For 20 minutes a day the sunlight caresses my skin, peeling off the numbness like the rind of a lemon. I’m stuck in this room. I cannot leave, for I am not allowed to. I wish they could put me in a room with bigger windows so I could see outside, see the sky, see the ground, see the sun beating down, zesting the space around me. Pero no, I’m stuck here, for this is the only room they had for those staying long term.
The sunlight crawls towards me curiously at the same time every day. I don’t know what time it is exactly because there are no clocks in this room. Does time even exist if no clock is present? Its rays hit me ever so slightly. I am not sure what direction it’s from. I just know that it gets dark after stroking my skin. The apple-shaped sun shines through the glass and dips into my skin like caramel. Dust cuddles my body like cocoa powder. I hear other boys and girls in this place coughing – sick just like me.
I wrap my silver blanket over my shoulders closer and closer towards mi corazón. It’s getting colder now. When I came here the sun was high and drizzled the earth with a heat so hot even the shade of the lemon trees wouldn’t be enough to save you. The sun’s rays sprinkle across your skin, leaving burned shoulders and noses. My caramel skin protects me from the sun’s rays, so I never got burned like Mamá who is much paler than me. The light recoils slowly away from me taking its warmth with it like a dog whose nose grows tired of smelling the roses. As it gets colder and colder, I pull my blanket tighter and tighter. I wish they would give me another. I wish they’d give the baby crying in the place next to me another; I believe they are cold just like me, or maybe hungry. I do not know.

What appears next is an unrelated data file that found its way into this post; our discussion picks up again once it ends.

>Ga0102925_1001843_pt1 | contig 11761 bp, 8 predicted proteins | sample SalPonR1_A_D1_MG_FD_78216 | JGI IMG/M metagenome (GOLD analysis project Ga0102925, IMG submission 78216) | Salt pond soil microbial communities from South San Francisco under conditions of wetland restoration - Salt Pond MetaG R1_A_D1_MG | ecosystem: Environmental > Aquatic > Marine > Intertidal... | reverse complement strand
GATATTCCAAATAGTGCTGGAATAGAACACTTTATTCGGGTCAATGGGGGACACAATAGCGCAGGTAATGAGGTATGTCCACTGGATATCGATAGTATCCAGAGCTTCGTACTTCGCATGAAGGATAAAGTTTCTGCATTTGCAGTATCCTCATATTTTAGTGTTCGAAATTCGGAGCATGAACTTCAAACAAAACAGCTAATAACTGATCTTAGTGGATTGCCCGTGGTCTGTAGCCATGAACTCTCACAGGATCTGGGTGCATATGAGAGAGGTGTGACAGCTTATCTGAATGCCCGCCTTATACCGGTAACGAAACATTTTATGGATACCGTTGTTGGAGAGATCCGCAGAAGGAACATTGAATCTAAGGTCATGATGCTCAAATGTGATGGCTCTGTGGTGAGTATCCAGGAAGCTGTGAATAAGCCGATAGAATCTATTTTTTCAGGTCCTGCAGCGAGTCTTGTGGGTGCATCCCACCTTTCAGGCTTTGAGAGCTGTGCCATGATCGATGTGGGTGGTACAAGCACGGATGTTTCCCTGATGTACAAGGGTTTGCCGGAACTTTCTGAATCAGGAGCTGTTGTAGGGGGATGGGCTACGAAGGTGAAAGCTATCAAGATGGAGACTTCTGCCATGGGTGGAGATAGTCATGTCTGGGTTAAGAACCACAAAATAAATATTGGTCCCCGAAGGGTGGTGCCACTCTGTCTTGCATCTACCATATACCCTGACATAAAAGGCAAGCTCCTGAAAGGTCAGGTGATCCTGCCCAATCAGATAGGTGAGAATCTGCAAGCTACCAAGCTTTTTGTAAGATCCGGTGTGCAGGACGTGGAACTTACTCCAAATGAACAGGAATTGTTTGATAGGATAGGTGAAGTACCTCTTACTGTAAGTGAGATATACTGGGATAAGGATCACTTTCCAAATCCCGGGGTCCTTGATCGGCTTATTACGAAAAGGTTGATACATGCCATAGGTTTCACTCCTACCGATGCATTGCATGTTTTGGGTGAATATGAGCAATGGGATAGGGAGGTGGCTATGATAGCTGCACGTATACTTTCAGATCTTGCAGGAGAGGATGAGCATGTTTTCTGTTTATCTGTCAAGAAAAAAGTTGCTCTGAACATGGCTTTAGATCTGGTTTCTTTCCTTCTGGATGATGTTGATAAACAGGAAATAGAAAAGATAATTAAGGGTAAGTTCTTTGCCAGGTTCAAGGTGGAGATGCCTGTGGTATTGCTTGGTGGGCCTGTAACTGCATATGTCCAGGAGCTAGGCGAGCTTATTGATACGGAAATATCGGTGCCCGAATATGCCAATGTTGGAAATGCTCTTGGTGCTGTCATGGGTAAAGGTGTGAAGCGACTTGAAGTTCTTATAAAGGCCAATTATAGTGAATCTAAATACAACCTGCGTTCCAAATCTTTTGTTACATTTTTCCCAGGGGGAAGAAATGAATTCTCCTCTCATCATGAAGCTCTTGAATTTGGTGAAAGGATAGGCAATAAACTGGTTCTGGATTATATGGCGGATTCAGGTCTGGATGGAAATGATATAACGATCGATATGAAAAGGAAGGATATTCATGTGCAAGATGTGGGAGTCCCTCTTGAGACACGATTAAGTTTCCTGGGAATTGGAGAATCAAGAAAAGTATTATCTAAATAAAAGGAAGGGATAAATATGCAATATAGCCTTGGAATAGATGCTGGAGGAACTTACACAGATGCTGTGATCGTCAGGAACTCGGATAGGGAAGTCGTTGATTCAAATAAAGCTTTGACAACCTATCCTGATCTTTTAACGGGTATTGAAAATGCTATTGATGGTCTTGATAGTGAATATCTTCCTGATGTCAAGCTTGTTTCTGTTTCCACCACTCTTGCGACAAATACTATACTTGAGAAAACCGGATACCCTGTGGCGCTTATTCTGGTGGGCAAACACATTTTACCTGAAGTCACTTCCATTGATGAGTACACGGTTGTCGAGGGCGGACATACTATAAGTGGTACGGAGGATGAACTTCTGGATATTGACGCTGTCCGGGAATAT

My Mamá told me this place would be safe; that I could have a better life here. It would be better here than at home burning under the lemon trees. That they could give me a future as bright as the star above. Sprout and grow for we have strong roots, but even stronger branches to climb onto.
I didn’t know I was going to be stuck in this chain connected cartridge containing coughing children. If I knew this, I don’t think I would have wanted to come with Mamá. I think I would have rather risked staying in the village back in El Salvador, burning under the lemon trees. I know Mamá y Papá had no money left to give them. That’s why they killed Papá, but I don’t know if being stuck in a cage alone was worth it. I don’t know if I will see Mamá again. How long have I been here? I don’t know, but it’s cold now. It was warm when Mamá and I slid through that tunnel.
Mamá, where are you? Save me from this cage please Mamá! Did I do something bad? Mamá, was this worth leaving the lemon trees? Are these people going to kill me like they did Papá? Mamá, why does the sun take it’s warmth with it after kissing my skin?
Por favor, eat the caramel away and let what’s underneath catch flame if that’s what it takes. Lo que sea, whatever, just come get me por favor Mamá. Let’s go back and burn under the lemon trees. ¿Mamá? ¡Mamá! ¿Dónde se fue el sol?
Matthew N. Marroquín is a Salvadorian-American writer, spoken word performer, and slam poet from the cornfields of Storm Lake, Iowa. He attends Buena Vista University where he is attaining a degree in theatre and media performance. Marroquín’s writing reflects identity, culture, advocacy, and unheard or unvoiced perspectives. If you wish to see more of Matthew Marroquín, you can find him on Instagram at vida_marroquin.